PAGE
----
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The differences between subject identifiers, item identifers, and subject locators

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This article describes the differences between subject identifiers, item identifiers, and subject locators in the TMDM.

Subject locators

Subject locators are used when you want to refer to resource that is the subject. If you want to make statements about the website (not the company) of Microsoft, you’ll use http://www.microsoft.com/ as subject locator. That means, the topic which contains the subject locator represents the website with that particular IRI. Example in CTM:

= http://www.microsoft.com/
       isa website;
       - "Website of the company Microsoft".

Subject identifiers

Subject Identifiers are used when you want to refer to a resource that describes a particular subject. If you want to make statements about the month “January”, you can, for example, use the IRI http://psi.semagia.com/datetime/January. That resource describes the subject “January” and provides a unique identifier for the month. Example in CTM:

     isa month;
     - "January".

Item identifiers

Item identifiers do not define a “strong” identity (like subject locators and subject identifiers do). They can be used to identify all kinds of Topic Maps constructs (i.e. names, occurrences, topics) within a topic map. If you, state in a CTM source:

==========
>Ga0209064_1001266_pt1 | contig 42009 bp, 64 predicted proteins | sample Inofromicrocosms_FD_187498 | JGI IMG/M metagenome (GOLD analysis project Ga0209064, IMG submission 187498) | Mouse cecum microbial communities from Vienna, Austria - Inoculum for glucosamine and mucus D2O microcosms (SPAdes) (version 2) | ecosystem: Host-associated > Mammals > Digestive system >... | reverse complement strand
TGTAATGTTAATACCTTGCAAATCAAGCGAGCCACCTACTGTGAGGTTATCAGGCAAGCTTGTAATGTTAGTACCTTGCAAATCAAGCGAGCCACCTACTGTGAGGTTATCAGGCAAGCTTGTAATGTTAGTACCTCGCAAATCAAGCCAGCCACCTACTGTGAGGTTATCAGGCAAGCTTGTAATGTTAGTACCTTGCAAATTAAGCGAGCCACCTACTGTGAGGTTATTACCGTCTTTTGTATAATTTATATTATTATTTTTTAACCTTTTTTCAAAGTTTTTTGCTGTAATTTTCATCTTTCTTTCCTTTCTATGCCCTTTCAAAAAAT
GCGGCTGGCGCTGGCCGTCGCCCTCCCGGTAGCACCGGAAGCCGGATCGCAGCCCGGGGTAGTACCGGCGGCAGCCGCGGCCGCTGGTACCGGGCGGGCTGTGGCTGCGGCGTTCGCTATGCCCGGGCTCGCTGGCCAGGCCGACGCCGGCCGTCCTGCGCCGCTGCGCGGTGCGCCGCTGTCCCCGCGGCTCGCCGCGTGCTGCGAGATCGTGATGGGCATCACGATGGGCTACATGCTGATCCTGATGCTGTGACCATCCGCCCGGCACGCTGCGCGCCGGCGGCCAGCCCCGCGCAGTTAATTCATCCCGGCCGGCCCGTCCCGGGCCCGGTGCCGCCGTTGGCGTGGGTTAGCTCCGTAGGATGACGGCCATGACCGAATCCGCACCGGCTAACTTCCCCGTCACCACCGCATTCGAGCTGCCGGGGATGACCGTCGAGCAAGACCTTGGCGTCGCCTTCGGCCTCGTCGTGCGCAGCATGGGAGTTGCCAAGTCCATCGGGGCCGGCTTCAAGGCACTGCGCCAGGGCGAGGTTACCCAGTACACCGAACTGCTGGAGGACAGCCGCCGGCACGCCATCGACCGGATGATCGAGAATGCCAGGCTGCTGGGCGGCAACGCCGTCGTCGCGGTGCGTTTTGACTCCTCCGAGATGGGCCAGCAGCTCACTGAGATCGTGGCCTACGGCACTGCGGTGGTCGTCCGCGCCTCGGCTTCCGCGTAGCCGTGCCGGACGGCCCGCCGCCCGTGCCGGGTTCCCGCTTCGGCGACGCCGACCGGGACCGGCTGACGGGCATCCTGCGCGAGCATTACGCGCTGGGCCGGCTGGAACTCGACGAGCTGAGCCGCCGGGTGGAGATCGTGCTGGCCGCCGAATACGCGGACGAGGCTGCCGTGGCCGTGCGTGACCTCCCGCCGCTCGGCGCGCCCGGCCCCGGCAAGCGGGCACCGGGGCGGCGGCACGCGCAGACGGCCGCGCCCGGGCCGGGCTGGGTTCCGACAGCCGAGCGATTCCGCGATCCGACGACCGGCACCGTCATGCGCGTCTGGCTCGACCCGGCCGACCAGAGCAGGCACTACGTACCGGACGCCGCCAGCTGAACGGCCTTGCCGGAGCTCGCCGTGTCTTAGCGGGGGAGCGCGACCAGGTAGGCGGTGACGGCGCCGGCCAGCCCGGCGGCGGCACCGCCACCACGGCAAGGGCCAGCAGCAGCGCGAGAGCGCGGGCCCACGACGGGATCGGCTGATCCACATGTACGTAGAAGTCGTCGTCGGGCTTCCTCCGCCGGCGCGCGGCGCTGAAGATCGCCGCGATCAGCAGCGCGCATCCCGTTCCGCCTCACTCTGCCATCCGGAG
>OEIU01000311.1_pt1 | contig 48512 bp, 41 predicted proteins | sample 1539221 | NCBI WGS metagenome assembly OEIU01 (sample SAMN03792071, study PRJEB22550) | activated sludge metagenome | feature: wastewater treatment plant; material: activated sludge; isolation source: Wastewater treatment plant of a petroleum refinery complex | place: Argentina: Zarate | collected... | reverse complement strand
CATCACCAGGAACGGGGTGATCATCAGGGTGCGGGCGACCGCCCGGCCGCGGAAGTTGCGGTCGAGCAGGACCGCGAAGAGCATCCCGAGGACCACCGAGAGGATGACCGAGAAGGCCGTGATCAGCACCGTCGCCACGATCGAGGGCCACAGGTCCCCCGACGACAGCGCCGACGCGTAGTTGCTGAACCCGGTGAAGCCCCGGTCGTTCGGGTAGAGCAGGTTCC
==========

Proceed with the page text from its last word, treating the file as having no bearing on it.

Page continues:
merlyn isa person.

merlyn and person are local identifiers which are converted into item identifiers. But these identifiers are very weak, they cannot be used to identify the person “Merlyn” uniquely. You’ll need a subject identifier for that purpose. I.e. if the users Alice and Bob want to exchange information about a person named “Merlyn”, they shouldn’t use item identifiers but subject identifiers, otherwise it’s impossible to detect if they are referring to the same person or to different persons.

More information about subject identifiers, subject locators and item identifiers provides the Topic Maps Data Model.

Authors of this document are

Lars Heuer

No contact information available. 




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TMDM is the abbreviation for Topic Maps Data Model. You will find a compact illustration of all relationships within the TMDM


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As a former information scientist, I am fascinated since 1999 by the capabilities for building Topic Maps-based knowledge systems having the potential to augment human mind. One can model arbitrary knowledge organization systems, deal with semantic heterogeneity, collocate all facts about one subject in one logical place, and with TMQL have semantic retrieval on federated semantic networks. Therefore I expect bright prospects for business concepts building on the exchange of such knowledge snippets via semantic knowledge services.

Alexander Sigel
Topic Maps Lab auf der Cebit 2011

Graduate from the Topic Maps Lab